Search Images Maps Play YouTube News Gmail Drive More »
Sign in
Screen reader users: click this link for accessible mode. Accessible mode has the same essential features but works better with your reader.

Patents

  1. Advanced Patent Search
Publication numberUS4455536 A
Publication typeGrant
Application numberUS 06/341,353
Publication dateJun 19, 1984
Filing dateJan 21, 1982
Priority dateJan 21, 1982
Fee statusPaid
Publication number06341353, 341353, US 4455536 A, US 4455536A, US-A-4455536, US4455536 A, US4455536A
InventorsRonald E. Stegens
Original AssigneeInternational Telecommunications Satellite Organization (Intelsat)
Export CitationBiBTeX, EndNote, RefMan
External Links: USPTO, USPTO Assignment, Espacenet
Push-pull microwave amplifier
US 4455536 A
Abstract
A push-pull microwave amplifier in which an input signal is split into tworansmission paths in a manner which simulates the behavior of a center-tapped transformer over a broad frequency range. The input signal is first divided into two identical paths and then passed down first and second transmission line segments in the two paths bi-directionally. One of the transmission line segments is terminated in an open circuit and the other in a short circuit so that the reflected signals have the opposite polarities. By making the transmission line segments of equal length, the opposite polarity signals emerge from the transmission line segments at the same time. The signals are then amplified and then passed again bi-directionally along third and fourth transmission line segments terminated in short and open circuits so as to re-convert the signals to the same polarity. The signals are then summed to produce the composite amplified output signal.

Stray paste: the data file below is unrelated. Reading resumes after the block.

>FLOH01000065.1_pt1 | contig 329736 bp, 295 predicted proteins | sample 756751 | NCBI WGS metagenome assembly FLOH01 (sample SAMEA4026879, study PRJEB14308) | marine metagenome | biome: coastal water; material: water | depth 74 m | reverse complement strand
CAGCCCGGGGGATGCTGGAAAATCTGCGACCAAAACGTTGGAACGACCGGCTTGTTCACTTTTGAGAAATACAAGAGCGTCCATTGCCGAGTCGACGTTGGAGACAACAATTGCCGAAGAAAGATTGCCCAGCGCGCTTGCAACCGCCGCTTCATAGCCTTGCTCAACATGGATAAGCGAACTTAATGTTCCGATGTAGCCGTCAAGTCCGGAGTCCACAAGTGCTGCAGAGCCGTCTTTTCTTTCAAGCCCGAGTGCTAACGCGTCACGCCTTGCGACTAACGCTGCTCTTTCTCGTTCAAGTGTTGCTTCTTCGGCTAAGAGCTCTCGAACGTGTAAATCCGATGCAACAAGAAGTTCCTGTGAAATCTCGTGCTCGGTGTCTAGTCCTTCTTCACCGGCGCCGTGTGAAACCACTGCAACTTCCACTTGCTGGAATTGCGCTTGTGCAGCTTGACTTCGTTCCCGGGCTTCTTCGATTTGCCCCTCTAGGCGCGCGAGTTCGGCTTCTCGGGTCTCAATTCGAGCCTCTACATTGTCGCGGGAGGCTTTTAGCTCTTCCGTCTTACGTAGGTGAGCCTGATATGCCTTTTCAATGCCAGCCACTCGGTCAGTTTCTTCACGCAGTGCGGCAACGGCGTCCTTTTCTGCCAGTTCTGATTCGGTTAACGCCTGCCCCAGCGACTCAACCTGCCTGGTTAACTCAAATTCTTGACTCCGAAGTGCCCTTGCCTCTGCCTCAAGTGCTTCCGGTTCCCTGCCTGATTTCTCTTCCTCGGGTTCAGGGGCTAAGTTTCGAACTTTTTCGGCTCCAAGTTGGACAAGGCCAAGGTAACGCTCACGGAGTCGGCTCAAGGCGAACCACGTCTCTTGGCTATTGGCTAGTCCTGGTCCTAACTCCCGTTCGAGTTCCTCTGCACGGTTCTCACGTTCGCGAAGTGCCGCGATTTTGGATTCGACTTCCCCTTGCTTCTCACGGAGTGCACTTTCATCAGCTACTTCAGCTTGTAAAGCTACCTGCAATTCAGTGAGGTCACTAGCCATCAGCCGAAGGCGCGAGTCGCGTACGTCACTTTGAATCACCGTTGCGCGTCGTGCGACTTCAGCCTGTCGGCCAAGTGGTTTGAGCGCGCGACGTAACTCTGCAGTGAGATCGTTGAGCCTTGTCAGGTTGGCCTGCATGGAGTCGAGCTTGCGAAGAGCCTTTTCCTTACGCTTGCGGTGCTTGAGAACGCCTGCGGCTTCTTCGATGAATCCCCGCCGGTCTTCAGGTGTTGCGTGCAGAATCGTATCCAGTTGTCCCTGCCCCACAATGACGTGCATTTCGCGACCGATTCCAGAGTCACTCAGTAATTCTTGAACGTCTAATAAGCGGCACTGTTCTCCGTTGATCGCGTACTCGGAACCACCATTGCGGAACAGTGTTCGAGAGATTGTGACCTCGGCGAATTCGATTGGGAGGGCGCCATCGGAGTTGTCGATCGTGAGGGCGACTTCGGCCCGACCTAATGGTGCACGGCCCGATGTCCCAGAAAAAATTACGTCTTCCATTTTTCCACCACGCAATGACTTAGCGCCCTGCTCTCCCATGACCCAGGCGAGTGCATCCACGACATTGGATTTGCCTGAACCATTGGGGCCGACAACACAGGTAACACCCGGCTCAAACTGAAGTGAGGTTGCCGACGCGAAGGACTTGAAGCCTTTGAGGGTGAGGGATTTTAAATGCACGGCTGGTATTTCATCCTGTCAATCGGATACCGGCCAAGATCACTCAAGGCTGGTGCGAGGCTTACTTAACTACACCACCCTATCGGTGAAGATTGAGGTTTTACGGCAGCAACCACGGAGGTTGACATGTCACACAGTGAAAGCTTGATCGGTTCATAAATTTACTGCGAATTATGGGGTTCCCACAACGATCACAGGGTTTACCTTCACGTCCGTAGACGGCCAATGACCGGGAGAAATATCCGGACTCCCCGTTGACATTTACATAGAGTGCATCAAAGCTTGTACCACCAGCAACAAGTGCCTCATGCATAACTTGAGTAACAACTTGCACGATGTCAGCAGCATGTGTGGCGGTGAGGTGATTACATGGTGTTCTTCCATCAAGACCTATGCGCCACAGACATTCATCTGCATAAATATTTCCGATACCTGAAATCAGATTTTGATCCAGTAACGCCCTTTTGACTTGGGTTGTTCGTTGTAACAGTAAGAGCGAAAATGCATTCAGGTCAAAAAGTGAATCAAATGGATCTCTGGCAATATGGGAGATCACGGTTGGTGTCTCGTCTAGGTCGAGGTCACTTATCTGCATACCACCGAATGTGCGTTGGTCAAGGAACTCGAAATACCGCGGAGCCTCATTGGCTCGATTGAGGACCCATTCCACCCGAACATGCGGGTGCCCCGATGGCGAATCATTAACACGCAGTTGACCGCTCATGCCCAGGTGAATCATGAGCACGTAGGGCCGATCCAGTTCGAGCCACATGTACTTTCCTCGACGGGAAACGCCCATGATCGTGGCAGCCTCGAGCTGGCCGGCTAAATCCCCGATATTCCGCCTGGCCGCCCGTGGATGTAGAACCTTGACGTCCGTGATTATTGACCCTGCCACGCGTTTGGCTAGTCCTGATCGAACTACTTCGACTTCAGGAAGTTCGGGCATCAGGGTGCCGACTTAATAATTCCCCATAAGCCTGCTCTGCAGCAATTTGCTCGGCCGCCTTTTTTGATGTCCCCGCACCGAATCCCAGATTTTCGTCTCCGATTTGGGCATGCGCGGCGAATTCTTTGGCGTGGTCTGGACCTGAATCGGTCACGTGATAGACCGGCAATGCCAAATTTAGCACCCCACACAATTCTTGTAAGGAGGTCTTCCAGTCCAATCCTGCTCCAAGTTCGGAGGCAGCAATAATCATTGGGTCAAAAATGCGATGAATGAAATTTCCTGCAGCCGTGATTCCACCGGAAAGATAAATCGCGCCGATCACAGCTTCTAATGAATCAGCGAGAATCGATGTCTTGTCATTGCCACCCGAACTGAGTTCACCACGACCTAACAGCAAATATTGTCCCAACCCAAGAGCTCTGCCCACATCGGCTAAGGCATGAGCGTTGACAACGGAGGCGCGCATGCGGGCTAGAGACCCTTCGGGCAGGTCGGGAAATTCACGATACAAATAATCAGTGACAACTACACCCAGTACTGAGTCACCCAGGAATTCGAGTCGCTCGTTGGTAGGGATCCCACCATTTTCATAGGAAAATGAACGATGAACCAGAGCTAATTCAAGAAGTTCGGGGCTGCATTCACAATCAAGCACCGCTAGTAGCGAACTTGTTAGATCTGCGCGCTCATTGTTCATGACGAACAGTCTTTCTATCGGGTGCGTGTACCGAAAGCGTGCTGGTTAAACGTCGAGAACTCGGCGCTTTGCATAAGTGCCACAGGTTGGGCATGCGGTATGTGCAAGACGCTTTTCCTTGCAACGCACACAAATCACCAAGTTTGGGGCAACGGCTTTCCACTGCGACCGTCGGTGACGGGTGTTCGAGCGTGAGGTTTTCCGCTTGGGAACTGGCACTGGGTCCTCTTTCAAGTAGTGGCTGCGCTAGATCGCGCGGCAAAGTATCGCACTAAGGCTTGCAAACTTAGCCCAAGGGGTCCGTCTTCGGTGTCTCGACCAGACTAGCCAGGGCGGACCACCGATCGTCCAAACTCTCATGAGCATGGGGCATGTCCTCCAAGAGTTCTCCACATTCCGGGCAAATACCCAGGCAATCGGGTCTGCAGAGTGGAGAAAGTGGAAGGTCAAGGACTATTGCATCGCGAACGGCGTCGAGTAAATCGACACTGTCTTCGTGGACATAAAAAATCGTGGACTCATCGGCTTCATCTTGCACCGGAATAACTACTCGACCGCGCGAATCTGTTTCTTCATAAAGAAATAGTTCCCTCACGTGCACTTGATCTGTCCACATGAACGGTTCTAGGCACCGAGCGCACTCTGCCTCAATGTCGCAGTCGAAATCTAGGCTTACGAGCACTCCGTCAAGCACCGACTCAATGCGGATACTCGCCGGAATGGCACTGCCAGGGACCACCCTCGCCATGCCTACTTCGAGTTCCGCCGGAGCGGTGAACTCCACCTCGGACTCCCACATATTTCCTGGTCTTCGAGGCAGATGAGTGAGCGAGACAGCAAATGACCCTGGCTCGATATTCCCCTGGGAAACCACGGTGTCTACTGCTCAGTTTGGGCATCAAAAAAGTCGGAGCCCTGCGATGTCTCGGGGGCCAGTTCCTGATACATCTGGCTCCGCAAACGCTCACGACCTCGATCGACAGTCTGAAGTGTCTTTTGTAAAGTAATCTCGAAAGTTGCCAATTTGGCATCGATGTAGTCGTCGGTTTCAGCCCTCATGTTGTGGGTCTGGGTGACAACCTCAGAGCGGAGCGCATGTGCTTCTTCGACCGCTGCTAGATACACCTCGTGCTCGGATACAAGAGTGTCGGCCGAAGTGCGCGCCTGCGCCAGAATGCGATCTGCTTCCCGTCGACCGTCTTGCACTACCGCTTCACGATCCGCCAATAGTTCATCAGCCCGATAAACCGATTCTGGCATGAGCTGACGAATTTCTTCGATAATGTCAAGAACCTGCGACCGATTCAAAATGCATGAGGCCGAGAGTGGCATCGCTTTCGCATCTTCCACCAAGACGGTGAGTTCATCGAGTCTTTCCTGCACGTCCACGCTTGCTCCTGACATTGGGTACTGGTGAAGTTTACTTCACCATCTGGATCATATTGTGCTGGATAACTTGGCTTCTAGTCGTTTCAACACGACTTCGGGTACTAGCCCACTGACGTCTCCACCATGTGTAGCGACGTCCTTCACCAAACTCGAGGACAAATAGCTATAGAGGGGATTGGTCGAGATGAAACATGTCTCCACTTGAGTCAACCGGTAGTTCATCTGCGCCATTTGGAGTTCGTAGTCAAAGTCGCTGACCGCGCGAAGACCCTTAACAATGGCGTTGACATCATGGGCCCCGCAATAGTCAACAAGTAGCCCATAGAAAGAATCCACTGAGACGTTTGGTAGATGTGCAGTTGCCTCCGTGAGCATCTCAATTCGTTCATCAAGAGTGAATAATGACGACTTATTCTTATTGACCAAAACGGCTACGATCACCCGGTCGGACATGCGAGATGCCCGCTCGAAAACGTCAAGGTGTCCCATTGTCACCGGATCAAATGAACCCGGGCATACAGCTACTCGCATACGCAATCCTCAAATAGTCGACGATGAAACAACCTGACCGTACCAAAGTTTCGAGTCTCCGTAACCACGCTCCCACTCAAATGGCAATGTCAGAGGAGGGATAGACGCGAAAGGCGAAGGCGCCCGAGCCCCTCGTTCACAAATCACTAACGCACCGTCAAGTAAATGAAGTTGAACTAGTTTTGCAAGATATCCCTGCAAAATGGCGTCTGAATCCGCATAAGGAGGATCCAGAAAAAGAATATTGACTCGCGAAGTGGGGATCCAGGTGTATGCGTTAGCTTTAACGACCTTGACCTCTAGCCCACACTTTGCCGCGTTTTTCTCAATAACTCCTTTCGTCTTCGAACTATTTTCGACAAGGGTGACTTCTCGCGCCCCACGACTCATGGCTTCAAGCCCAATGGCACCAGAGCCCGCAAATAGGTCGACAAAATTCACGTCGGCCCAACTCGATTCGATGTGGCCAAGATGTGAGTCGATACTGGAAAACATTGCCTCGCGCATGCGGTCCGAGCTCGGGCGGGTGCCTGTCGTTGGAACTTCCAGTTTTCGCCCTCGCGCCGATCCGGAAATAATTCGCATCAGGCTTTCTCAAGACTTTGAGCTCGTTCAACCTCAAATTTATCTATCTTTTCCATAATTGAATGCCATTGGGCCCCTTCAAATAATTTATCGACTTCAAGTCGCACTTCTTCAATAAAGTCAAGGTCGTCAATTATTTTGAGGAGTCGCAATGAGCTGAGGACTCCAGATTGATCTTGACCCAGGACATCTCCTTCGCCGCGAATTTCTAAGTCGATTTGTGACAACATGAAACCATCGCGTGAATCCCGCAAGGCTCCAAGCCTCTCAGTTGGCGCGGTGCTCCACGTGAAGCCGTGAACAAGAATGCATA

Images(3)
Previous page
Next page
Claims(19)
I claim:
1. A push-pull microwave amplifier comprising:
means for dividing an input signal into first and second paths;
first and second reflecting means disposed respectively in said first and second paths, said first and second reflecting means reflecting signals in said first and second paths with opposite polarities;
amplifying means disposed in each of said first and second paths; and
means for combining outputs signals from said first and second paths to provide a composite amplified output signal.
2. The push-pull microwave amplifier of claim 1 wherein said first and second reflecting means have equal delay times.
3. The push-pull microwave amplifier of claim 2 wherein said first and second reflecting means each comprise first and second transmission line segments.
4. The push-pull microwave amplifier of claim 3 wherein one of said segments of each of said first and second reflecting means is disposed on either side of the associated amplifying means in the corresponding one of said first and second paths.
5. The push-pull microwave amplifier of claim 4 wherein said transmission line segments of said first reflecting means are terminated in short circuits and said transmission line segments of said second reflecting means are terminated in open circuits.
6. The push-pull microwave amplifier of claim 5 wherein the sum of the electrical lengths of said transmission line segments of said first reflecting means is equal to the sum of the electrical lengths of said transmission line segments of said second reflecting means.
7. The push-pull microwave amplifier of claim 5 wherein all of said transmission line segments have the same electrical length.
8. The push-pull microwave amplifier of any one of claims 1-7 further comprising microwave circulator means for coupling each of said transmission line segments to said first and second paths.